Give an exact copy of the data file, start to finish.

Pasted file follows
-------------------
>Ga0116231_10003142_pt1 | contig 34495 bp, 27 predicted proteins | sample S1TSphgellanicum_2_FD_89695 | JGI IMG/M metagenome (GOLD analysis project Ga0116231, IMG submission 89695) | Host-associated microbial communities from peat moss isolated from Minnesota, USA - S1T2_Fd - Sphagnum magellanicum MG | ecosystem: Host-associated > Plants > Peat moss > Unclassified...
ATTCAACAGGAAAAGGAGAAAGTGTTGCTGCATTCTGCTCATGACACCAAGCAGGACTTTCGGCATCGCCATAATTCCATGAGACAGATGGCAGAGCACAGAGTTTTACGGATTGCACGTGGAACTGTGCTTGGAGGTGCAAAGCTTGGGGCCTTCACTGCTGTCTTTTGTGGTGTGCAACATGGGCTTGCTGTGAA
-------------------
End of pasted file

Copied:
>Ga0116231_10003142_pt1 | contig 34495 bp, 27 predicted proteins | sample S1TSphgellanicum_2_FD_89695 | JGI IMG/M metagenome (GOLD analysis project Ga0116231, IMG submission 89695) | Host-associated microbial communities from peat moss isolated from Minnesota, USA - S1T2_Fd - Sphagnum magellanicum MG | ecosystem: Host-associated > Plants > Peat moss > Unclassified...
ATTCAACAGGAAAAGGAGAAAGTGTTGCTGCATTCTGCTCATGACACCAAGCAGGACTTTCGGCATCGCCATAATTCCATGAGACAGATGGCAGAGCACAGAGTTTTACGGATTGCACGTGGAACTGTGCTTGGAGGTGCAAAGCTTGGGGCCTTCACTGCTGTCTTTTGTGGTGTGCAACATGGGCTTGCTGTGAA